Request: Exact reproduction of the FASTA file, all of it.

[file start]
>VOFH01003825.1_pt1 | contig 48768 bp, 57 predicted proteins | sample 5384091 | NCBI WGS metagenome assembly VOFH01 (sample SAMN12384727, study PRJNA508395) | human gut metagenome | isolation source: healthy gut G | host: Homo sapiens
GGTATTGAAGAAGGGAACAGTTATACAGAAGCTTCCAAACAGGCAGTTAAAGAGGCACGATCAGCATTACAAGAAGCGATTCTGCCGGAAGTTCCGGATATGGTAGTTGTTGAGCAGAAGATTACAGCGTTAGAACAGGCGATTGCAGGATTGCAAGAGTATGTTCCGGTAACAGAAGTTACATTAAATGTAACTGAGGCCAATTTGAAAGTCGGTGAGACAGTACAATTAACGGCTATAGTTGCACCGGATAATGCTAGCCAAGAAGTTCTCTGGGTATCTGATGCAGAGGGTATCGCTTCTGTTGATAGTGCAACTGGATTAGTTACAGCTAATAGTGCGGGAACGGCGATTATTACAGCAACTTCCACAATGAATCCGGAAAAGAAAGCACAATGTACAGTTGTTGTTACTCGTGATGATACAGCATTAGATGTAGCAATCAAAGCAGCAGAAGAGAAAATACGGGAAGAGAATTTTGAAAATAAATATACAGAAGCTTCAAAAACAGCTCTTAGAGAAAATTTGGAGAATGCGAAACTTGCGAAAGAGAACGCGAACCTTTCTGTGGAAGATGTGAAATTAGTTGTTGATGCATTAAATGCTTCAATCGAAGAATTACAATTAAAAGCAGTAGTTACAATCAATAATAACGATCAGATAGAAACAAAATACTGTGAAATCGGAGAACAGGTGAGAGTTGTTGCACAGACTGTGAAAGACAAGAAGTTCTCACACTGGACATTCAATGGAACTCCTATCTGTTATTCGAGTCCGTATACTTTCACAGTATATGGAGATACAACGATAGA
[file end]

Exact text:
>VOFH01003825.1_pt1 | contig 48768 bp, 57 predicted proteins | sample 5384091 | NCBI WGS metagenome assembly VOFH01 (sample SAMN12384727, study PRJNA508395) | human gut metagenome | isolation source: healthy gut G | host: Homo sapiens
GGTATTGAAGAAGGGAACAGTTATACAGAAGCTTCCAAACAGGCAGTTAAAGAGGCACGATCAGCATTACAAGAAGCGATTCTGCCGGAAGTTCCGGATATGGTAGTTGTTGAGCAGAAGATTACAGCGTTAGAACAGGCGATTGCAGGATTGCAAGAGTATGTTCCGGTAACAGAAGTTACATTAAATGTAACTGAGGCCAATTTGAAAGTCGGTGAGACAGTACAATTAACGGCTATAGTTGCACCGGATAATGCTAGCCAAGAAGTTCTCTGGGTATCTGATGCAGAGGGTATCGCTTCTGTTGATAGTGCAACTGGATTAGTTACAGCTAATAGTGCGGGAACGGCGATTATTACAGCAACTTCCACAATGAATCCGGAAAAGAAAGCACAATGTACAGTTGTTGTTACTCGTGATGATACAGCATTAGATGTAGCAATCAAAGCAGCAGAAGAGAAAATACGGGAAGAGAATTTTGAAAATAAATATACAGAAGCTTCAAAAACAGCTCTTAGAGAAAATTTGGAGAATGCGAAACTTGCGAAAGAGAACGCGAACCTTTCTGTGGAAGATGTGAAATTAGTTGTTGATGCATTAAATGCTTCAATCGAAGAATTACAATTAAAAGCAGTAGTTACAATCAATAATAACGATCAGATAGAAACAAAATACTGTGAAATCGGAGAACAGGTGAGAGTTGTTGCACAGACTGTGAAAGACAAGAAGTTCTCACACTGGACATTCAATGGAACTCCTATCTGTTATTCGAGTCCGTATACTTTCACAGTATATGGAGATACAACGATAGA